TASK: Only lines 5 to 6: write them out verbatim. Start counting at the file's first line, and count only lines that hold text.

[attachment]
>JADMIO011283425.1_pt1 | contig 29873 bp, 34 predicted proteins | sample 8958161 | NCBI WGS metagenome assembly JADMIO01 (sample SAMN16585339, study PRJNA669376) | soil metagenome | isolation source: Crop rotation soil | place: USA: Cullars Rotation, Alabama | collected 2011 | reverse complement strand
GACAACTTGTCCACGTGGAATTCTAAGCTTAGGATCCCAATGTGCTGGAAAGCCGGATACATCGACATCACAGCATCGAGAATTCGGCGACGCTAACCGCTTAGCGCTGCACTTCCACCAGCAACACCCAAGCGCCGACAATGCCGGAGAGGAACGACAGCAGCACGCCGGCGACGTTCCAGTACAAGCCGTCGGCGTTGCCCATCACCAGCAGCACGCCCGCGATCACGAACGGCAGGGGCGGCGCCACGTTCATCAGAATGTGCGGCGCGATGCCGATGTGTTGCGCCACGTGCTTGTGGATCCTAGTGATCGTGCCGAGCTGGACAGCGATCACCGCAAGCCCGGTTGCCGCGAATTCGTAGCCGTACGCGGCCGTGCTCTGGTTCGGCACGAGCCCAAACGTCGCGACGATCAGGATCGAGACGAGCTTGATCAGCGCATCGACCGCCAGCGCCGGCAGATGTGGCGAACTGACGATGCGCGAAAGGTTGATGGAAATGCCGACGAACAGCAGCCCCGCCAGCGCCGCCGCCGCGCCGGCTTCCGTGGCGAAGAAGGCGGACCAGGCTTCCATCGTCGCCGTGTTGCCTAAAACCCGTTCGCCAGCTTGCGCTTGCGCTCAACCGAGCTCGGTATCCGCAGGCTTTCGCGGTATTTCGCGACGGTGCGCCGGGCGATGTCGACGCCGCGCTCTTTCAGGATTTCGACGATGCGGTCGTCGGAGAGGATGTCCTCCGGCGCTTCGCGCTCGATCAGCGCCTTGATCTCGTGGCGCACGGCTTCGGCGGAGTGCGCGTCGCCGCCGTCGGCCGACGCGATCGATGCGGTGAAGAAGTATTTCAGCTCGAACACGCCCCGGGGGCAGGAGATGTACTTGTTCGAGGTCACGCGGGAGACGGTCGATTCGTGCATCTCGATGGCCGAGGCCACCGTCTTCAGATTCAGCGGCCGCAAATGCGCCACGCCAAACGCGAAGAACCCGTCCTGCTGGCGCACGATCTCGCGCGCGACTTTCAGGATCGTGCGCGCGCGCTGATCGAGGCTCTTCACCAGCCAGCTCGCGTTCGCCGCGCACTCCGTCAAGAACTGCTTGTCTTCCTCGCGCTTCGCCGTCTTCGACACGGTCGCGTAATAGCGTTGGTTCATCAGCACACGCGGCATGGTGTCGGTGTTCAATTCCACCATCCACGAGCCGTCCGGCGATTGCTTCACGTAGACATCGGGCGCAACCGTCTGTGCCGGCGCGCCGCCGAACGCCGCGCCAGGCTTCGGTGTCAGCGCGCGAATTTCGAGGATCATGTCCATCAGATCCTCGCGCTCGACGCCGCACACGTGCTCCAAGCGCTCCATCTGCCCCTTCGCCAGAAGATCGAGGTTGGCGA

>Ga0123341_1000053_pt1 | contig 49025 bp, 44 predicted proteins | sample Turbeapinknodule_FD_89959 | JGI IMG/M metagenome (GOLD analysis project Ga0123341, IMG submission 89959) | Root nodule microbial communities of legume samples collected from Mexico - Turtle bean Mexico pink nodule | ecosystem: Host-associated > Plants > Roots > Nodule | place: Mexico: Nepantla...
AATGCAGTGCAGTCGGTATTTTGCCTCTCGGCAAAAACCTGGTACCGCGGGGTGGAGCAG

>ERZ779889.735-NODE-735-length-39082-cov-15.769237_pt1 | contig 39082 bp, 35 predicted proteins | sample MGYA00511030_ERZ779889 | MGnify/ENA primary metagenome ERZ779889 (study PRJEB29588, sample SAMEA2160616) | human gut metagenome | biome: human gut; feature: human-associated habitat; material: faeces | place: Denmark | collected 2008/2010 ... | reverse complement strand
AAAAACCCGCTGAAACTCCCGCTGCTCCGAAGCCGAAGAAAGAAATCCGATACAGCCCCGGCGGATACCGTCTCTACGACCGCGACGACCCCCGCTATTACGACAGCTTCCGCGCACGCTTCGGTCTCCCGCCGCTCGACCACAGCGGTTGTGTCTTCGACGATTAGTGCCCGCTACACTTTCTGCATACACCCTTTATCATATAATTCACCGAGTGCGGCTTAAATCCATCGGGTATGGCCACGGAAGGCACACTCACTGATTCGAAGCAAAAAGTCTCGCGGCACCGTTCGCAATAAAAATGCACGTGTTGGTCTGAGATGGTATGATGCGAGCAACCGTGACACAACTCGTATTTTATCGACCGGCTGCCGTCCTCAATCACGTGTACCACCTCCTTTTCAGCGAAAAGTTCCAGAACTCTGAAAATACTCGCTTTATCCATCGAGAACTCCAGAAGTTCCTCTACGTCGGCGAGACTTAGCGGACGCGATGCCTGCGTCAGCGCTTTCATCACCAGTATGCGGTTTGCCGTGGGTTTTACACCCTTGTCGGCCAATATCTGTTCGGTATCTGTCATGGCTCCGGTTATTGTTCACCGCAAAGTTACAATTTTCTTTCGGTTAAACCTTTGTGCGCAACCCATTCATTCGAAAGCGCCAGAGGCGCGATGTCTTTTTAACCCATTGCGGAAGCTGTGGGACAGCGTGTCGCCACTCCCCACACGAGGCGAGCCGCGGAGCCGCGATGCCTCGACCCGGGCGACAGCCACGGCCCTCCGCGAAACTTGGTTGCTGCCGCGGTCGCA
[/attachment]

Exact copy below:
>ERZ779889.735-NODE-735-length-39082-cov-15.769237_pt1 | contig 39082 bp, 35 predicted proteins | sample MGYA00511030_ERZ779889 | MGnify/ENA primary metagenome ERZ779889 (study PRJEB29588, sample SAMEA2160616) | human gut metagenome | biome: human gut; feature: human-associated habitat; material: faeces | place: Denmark | collected 2008/2010 ... | reverse complement strand
AAAAACCCGCTGAAACTCCCGCTGCTCCGAAGCCGAAGAAAGAAATCCGATACAGCCCCGGCGGATACCGTCTCTACGACCGCGACGACCCCCGCTATTACGACAGCTTCCGCGCACGCTTCGGTCTCCCGCCGCTCGACCACAGCGGTTGTGTCTTCGACGATTAGTGCCCGCTACACTTTCTGCATACACCCTTTATCATATAATTCACCGAGTGCGGCTTAAATCCATCGGGTATGGCCACGGAAGGCACACTCACTGATTCGAAGCAAAAAGTCTCGCGGCACCGTTCGCAATAAAAATGCACGTGTTGGTCTGAGATGGTATGATGCGAGCAACCGTGACACAACTCGTATTTTATCGACCGGCTGCCGTCCTCAATCACGTGTACCACCTCCTTTTCAGCGAAAAGTTCCAGAACTCTGAAAATACTCGCTTTATCCATCGAGAACTCCAGAAGTTCCTCTACGTCGGCGAGACTTAGCGGACGCGATGCCTGCGTCAGCGCTTTCATCACCAGTATGCGGTTTGCCGTGGGTTTTACACCCTTGTCGGCCAATATCTGTTCGGTATCTGTCATGGCTCCGGTTATTGTTCACCGCAAAGTTACAATTTTCTTTCGGTTAAACCTTTGTGCGCAACCCATTCATTCGAAAGCGCCAGAGGCGCGATGTCTTTTTAACCCATTGCGGAAGCTGTGGGACAGCGTGTCGCCACTCCCCACACGAGGCGAGCCGCGGAGCCGCGATGCCTCGACCCGGGCGACAGCCACGGCCCTCCGCGAAACTTGGTTGCTGCCGCGGTCGCA